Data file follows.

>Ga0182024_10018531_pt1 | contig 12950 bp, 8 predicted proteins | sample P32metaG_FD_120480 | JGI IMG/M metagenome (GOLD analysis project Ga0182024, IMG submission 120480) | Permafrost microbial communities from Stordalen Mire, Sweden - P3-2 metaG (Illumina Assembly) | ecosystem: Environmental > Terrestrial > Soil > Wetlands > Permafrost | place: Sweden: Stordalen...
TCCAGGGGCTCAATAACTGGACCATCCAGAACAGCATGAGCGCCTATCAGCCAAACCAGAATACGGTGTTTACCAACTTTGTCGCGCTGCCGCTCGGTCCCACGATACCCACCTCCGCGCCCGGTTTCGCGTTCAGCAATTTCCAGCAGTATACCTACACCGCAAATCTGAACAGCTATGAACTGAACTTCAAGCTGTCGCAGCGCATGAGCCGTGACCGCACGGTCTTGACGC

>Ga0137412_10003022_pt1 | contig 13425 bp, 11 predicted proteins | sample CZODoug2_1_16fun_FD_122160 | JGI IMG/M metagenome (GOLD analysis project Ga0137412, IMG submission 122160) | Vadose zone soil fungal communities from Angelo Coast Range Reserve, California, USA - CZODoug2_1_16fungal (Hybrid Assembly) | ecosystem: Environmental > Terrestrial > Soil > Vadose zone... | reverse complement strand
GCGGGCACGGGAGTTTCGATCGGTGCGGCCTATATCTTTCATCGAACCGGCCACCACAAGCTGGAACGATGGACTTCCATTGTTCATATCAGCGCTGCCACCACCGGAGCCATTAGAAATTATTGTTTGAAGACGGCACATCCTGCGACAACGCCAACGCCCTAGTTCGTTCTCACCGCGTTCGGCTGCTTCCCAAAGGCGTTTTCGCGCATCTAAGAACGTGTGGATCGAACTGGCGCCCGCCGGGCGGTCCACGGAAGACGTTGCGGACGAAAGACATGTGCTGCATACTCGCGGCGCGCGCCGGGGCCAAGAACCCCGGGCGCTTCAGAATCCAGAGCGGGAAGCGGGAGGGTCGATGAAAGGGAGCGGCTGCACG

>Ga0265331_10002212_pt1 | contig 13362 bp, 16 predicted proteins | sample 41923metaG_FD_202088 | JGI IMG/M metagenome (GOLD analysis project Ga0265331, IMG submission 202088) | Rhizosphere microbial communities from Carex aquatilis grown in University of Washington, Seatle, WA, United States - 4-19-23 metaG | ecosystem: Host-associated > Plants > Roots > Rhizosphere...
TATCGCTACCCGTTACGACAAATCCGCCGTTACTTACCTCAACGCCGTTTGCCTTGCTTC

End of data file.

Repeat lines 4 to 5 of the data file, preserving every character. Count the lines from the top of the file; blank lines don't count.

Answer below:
GCGGGCACGGGAGTTTCGATCGGTGCGGCCTATATCTTTCATCGAACCGGCCACCACAAGCTGGAACGATGGACTTCCATTGTTCATATCAGCGCTGCCACCACCGGAGCCATTAGAAATTATTGTTTGAAGACGGCACATCCTGCGACAACGCCAACGCCCTAGTTCGTTCTCACCGCGTTCGGCTGCTTCCCAAAGGCGTTTTCGCGCATCTAAGAACGTGTGGATCGAACTGGCGCCCGCCGGGCGGTCCACGGAAGACGTTGCGGACGAAAGACATGTGCTGCATACTCGCGGCGCGCGCCGGGGCCAAGAACCCCGGGCGCTTCAGAATCCAGAGCGGGAAGCGGGAGGGTCGATGAAAGGGAGCGGCTGCACG

>Ga0265331_10002212_pt1 | contig 13362 bp, 16 predicted proteins | sample 41923metaG_FD_202088 | JGI IMG/M metagenome (GOLD analysis project Ga0265331, IMG submission 202088) | Rhizosphere microbial communities from Carex aquatilis grown in University of Washington, Seatle, WA, United States - 4-19-23 metaG | ecosystem: Host-associated > Plants > Roots > Rhizosphere...